A: Don’t be. Seriously, if you’re late to your appointment it will throw our schedule off for the day.
Q: What happens if I no-show for my appointment?
A: We’ve only ever had a few people do this and it’s a terrible idea. If you no-show we will keep your deposit.
Q:Should I tip?
A: You should ALWAYS tip those who provide services for you. Whether it’s your barber/hairstylist, waiter, or the kids with a lemonade stand down the street, if they provide you a service you should tip them. This includes your tattoo artist. With that being said tips are appreciated but not expected.
Q: How much does a piercing cost?
A: The cost is broken into two parts: the fee for the procedure and the cost of the jewelry. Prices usually range from $30-$100 depending on the placement of piercing and the jewelry.
Q: Why do your piercings cost more than some other shops?
A: We have made a commitment to using only the top-of-the-line, American-made, implant-grade jewelry. Our jewelry is all manufactured in state-of-the-art facilities by trained and compensated adult workers. It is a matter of health and safety and a support of the local economy. We want your piercing to heal with as little risk to you as possible. Cheaply made jewelry, bargain-priced services and lack of professional expertise often results in the following problems: poor/impossible healing, hyper-pigmented scars, allergic reactions, excessive scarring, migration, rejection, irritation, infection, etc. After years of experience in the industry, we have found that the cost of cheap jewelry/piercings is a short-term saving with a heavier price to pay in the end.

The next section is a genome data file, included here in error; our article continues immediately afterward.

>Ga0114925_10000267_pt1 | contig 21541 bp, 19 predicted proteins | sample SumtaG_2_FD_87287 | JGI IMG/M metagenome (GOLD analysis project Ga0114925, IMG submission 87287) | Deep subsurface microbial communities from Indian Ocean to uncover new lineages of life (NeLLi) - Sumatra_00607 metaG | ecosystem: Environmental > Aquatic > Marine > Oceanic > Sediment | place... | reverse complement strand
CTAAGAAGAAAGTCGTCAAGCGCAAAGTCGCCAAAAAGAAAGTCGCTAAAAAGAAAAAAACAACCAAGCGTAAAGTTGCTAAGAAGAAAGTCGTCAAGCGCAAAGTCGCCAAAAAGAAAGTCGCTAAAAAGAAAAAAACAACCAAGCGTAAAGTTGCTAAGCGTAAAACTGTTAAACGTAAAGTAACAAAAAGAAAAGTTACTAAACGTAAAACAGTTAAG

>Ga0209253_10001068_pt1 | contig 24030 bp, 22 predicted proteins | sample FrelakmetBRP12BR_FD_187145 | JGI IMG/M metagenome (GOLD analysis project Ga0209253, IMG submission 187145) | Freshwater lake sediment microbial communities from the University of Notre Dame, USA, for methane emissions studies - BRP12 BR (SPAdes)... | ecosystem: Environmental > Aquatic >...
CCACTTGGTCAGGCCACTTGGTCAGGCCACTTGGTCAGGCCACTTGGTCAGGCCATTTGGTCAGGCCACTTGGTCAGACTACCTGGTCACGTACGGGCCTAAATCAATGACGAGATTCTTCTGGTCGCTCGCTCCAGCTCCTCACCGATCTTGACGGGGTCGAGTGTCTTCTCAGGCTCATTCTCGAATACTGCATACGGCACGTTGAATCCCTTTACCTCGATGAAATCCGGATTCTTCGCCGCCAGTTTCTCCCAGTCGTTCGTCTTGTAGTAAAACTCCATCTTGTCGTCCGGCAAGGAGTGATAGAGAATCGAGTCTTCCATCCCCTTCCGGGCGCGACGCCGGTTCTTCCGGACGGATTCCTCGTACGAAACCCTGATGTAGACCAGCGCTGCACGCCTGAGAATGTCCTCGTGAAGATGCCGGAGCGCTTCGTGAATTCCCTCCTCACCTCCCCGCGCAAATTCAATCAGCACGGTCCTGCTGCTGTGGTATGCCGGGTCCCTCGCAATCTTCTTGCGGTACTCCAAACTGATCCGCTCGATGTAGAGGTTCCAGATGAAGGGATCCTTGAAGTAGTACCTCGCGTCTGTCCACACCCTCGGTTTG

Q: Do you use a piercing gun?
A: NO, Piercing guns can cause significant tissue damage. and can put clients in direct contact with the blood and body fluids of previous clients. The effect on the body is more like a crush injury than a piercing and causes similar tissue damage. Medically, this is referred to as "blunt force trauma." At the least, it can result in significant pain and swelling for the client, at the most in scarring and potentially increased incidence of auricular chondritis, a severe tissue disfigurement.
Q: What is the pain level for a piercing?